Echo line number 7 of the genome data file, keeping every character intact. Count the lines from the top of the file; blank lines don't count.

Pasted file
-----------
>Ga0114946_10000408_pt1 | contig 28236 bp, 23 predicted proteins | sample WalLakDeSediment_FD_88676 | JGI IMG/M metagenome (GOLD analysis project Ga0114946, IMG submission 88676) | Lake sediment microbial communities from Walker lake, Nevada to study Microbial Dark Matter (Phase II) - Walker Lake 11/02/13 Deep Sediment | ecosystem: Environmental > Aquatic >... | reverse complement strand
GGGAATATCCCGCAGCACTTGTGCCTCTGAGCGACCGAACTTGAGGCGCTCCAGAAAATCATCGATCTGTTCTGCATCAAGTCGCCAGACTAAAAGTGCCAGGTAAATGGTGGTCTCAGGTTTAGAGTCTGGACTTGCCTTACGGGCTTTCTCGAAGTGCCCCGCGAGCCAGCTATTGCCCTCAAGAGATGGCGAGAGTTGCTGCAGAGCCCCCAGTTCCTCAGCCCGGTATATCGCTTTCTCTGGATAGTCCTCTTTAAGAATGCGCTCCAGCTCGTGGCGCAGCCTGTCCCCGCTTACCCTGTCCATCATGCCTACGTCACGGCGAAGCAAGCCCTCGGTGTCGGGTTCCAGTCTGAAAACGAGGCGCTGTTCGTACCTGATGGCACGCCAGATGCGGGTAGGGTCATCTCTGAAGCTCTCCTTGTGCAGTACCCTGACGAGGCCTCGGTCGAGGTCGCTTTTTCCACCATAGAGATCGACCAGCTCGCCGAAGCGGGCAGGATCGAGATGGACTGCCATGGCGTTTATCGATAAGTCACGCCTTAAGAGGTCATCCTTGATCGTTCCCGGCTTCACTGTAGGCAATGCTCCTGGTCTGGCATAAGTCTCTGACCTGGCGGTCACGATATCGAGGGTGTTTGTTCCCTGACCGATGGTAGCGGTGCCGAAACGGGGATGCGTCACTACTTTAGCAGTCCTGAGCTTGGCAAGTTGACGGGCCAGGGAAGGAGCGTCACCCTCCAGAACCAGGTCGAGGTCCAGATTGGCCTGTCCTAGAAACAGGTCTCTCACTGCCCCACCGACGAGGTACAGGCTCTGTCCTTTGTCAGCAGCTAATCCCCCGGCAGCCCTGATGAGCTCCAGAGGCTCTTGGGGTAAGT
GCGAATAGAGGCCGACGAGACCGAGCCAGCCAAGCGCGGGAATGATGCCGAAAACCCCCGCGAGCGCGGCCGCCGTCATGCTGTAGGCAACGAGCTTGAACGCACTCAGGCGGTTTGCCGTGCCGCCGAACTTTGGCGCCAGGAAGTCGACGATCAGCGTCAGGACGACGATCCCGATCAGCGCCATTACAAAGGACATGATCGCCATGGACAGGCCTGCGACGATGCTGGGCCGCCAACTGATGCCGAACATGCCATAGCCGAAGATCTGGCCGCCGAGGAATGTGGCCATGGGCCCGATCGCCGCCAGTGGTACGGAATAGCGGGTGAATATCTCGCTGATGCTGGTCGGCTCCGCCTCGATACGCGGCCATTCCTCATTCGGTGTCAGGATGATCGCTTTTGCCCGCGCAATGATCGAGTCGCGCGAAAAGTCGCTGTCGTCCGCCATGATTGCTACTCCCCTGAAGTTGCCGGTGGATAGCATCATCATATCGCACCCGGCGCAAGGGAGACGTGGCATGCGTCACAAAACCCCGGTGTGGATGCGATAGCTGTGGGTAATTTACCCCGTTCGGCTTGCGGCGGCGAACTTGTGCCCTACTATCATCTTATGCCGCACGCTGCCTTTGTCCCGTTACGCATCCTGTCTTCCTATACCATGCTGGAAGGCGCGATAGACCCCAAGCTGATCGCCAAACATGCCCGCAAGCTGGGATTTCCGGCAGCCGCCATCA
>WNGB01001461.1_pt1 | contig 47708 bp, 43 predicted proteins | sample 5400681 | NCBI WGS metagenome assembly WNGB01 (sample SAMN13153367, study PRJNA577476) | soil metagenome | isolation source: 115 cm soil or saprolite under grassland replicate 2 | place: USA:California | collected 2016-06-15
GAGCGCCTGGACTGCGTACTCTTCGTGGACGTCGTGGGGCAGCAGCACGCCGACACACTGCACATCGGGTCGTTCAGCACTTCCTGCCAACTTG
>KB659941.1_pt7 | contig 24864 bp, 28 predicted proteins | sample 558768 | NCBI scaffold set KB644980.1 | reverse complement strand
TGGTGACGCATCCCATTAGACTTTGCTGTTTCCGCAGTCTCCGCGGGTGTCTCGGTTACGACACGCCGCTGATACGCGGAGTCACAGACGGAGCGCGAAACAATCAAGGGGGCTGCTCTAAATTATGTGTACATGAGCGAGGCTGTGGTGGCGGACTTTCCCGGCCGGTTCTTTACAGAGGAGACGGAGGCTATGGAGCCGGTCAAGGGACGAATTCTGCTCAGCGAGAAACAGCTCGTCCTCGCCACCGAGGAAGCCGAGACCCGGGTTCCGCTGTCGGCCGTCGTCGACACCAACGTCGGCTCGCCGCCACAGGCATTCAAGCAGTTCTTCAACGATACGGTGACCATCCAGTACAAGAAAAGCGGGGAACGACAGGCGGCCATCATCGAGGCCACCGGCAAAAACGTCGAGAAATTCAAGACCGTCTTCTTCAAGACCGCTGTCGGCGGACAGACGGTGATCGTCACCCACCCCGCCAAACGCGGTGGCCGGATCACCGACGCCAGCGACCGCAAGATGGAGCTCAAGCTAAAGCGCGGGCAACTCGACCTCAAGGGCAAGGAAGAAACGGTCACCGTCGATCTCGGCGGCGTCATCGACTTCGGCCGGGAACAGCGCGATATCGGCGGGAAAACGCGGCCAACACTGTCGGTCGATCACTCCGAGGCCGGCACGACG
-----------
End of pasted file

TGGTGACGCATCCCATTAGACTTTGCTGTTTCCGCAGTCTCCGCGGGTGTCTCGGTTACGACACGCCGCTGATACGCGGAGTCACAGACGGAGCGCGAAACAATCAAGGGGGCTGCTCTAAATTATGTGTACATGAGCGAGGCTGTGGTGGCGGACTTTCCCGGCCGGTTCTTTACAGAGGAGACGGAGGCTATGGAGCCGGTCAAGGGACGAATTCTGCTCAGCGAGAAACAGCTCGTCCTCGCCACCGAGGAAGCCGAGACCCGGGTTCCGCTGTCGGCCGTCGTCGACACCAACGTCGGCTCGCCGCCACAGGCATTCAAGCAGTTCTTCAACGATACGGTGACCATCCAGTACAAGAAAAGCGGGGAACGACAGGCGGCCATCATCGAGGCCACCGGCAAAAACGTCGAGAAATTCAAGACCGTCTTCTTCAAGACCGCTGTCGGCGGACAGACGGTGATCGTCACCCACCCCGCCAAACGCGGTGGCCGGATCACCGACGCCAGCGACCGCAAGATGGAGCTCAAGCTAAAGCGCGGGCAACTCGACCTCAAGGGCAAGGAAGAAACGGTCACCGTCGATCTCGGCGGCGTCATCGACTTCGGCCGGGAACAGCGCGATATCGGCGGGAAAACGCGGCCAACACTGTCGGTCGATCACTCCGAGGCCGGCACGACG